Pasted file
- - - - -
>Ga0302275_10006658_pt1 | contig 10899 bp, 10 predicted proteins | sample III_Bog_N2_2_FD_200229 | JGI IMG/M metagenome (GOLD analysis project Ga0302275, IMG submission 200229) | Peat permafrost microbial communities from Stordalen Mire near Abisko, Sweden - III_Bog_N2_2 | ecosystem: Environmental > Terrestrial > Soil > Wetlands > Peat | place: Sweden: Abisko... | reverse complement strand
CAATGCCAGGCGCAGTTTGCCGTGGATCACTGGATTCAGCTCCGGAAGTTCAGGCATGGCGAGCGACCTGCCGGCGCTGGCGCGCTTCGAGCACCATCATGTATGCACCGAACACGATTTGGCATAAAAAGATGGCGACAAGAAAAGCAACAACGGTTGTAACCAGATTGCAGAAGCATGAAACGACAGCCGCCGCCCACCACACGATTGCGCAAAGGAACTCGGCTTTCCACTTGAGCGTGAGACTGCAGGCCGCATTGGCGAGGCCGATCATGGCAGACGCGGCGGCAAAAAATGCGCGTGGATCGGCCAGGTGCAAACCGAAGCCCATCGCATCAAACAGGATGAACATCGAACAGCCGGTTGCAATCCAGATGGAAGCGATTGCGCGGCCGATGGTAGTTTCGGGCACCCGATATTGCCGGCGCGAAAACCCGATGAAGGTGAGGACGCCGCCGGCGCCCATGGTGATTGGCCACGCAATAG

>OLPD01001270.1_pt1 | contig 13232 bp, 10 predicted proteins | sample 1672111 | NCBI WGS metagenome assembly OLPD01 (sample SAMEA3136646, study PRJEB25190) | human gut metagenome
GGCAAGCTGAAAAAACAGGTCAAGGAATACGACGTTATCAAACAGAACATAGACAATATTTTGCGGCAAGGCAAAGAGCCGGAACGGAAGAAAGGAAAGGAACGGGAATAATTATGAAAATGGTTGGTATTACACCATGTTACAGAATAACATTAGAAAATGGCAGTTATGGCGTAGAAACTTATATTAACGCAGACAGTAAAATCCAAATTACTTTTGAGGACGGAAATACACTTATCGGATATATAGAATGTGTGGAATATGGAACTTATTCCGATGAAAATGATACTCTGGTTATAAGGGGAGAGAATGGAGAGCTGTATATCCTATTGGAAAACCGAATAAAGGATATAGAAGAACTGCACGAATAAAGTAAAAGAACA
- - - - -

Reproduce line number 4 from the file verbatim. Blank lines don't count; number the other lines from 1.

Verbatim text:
GGCAAGCTGAAAAAACAGGTCAAGGAATACGACGTTATCAAACAGAACATAGACAATATTTTGCGGCAAGGCAAAGAGCCGGAACGGAAGAAAGGAAAGGAACGGGAATAATTATGAAAATGGTTGGTATTACACCATGTTACAGAATAACATTAGAAAATGGCAGTTATGGCGTAGAAACTTATATTAACGCAGACAGTAAAATCCAAATTACTTTTGAGGACGGAAATACACTTATCGGATATATAGAATGTGTGGAATATGGAACTTATTCCGATGAAAATGATACTCTGGTTATAAGGGGAGAGAATGGAGAGCTGTATATCCTATTGGAAAACCGAATAAAGGATATAGAAGAACTGCACGAATAAAGTAAAAGAACA